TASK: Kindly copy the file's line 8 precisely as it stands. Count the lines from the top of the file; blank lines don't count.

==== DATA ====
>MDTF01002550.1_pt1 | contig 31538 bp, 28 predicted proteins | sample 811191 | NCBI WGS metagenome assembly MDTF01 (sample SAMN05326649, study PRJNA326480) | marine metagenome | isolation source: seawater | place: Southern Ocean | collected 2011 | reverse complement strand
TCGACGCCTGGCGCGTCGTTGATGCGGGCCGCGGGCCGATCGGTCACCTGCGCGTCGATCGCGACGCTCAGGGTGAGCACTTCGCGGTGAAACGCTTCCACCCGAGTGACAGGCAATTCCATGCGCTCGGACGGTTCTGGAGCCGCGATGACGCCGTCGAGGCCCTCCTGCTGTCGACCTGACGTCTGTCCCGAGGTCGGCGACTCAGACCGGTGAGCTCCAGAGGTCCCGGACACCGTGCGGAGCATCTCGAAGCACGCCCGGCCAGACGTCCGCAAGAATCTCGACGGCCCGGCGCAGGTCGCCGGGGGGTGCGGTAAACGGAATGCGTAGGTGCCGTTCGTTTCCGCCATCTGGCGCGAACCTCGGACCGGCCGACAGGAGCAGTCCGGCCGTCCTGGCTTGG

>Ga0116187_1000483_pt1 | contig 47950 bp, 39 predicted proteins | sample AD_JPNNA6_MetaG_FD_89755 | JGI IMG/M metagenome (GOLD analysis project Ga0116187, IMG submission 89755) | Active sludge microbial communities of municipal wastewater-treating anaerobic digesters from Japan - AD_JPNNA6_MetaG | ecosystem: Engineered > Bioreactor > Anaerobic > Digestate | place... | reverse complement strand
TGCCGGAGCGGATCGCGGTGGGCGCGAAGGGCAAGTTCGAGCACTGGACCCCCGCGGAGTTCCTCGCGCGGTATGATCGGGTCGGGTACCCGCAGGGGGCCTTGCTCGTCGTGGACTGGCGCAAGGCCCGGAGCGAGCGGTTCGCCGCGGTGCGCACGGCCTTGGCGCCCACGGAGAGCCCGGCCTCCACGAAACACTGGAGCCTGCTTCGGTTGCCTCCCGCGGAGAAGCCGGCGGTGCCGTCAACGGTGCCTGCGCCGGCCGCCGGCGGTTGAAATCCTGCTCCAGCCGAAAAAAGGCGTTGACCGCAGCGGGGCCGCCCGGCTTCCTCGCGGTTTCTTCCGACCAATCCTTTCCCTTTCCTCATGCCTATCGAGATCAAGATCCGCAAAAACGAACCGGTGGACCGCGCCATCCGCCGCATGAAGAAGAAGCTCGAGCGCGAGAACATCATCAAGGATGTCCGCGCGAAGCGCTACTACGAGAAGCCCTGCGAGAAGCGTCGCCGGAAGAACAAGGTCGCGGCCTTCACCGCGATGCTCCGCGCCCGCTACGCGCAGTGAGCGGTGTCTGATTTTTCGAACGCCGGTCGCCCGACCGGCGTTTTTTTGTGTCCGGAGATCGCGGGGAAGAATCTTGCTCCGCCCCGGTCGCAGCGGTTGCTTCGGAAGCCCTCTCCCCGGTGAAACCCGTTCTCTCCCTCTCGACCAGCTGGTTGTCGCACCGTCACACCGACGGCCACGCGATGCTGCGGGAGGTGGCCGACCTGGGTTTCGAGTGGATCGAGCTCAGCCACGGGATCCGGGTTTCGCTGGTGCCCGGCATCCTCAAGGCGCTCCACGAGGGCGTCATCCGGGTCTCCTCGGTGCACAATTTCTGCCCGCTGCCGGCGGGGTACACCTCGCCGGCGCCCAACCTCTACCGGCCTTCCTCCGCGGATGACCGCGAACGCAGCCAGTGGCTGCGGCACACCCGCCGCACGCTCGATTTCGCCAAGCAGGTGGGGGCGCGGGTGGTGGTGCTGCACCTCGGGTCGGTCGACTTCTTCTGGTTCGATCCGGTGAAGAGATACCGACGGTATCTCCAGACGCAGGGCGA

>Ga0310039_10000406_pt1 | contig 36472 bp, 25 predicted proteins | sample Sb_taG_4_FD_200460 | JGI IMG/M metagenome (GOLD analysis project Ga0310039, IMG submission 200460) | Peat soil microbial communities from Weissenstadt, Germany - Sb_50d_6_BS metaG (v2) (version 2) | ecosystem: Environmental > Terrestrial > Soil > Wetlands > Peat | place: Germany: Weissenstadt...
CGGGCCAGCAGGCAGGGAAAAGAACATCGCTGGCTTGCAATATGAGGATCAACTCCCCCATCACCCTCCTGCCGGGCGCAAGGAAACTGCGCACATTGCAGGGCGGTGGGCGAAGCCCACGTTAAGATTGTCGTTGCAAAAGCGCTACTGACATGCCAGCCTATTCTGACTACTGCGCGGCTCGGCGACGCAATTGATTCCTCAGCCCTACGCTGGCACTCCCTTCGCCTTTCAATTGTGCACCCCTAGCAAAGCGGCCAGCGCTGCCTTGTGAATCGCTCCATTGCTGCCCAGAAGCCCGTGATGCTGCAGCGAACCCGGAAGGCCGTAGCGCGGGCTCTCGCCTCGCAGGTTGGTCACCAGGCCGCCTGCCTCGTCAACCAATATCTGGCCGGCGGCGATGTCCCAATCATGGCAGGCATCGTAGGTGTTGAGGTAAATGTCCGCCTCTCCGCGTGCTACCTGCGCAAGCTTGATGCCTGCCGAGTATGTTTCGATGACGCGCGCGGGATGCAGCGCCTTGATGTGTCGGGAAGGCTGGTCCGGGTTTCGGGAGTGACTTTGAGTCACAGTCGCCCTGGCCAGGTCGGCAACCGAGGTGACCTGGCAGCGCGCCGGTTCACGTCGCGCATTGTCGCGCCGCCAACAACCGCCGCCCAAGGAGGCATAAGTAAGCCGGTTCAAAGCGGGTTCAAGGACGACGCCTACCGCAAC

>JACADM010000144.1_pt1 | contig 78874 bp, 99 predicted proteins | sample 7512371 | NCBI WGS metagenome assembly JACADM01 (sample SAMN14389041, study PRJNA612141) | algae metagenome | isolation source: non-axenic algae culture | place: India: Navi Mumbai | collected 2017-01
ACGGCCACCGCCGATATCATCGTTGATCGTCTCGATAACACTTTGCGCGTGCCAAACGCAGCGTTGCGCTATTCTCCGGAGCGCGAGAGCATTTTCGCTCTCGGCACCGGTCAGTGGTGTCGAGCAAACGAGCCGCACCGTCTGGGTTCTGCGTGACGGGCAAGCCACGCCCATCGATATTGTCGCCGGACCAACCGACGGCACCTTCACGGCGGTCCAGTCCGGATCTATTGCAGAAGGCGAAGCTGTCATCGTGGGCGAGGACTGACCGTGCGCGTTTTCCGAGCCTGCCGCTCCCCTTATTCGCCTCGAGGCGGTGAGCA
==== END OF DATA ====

ACGGCCACCGCCGATATCATCGTTGATCGTCTCGATAACACTTTGCGCGTGCCAAACGCAGCGTTGCGCTATTCTCCGGAGCGCGAGAGCATTTTCGCTCTCGGCACCGGTCAGTGGTGTCGAGCAAACGAGCCGCACCGTCTGGGTTCTGCGTGACGGGCAAGCCACGCCCATCGATATTGTCGCCGGACCAACCGACGGCACCTTCACGGCGGTCCAGTCCGGATCTATTGCAGAAGGCGAAGCTGTCATCGTGGGCGAGGACTGACCGTGCGCGTTTTCCGAGCCTGCCGCTCCCCTTATTCGCCTCGAGGCGGTGAGCA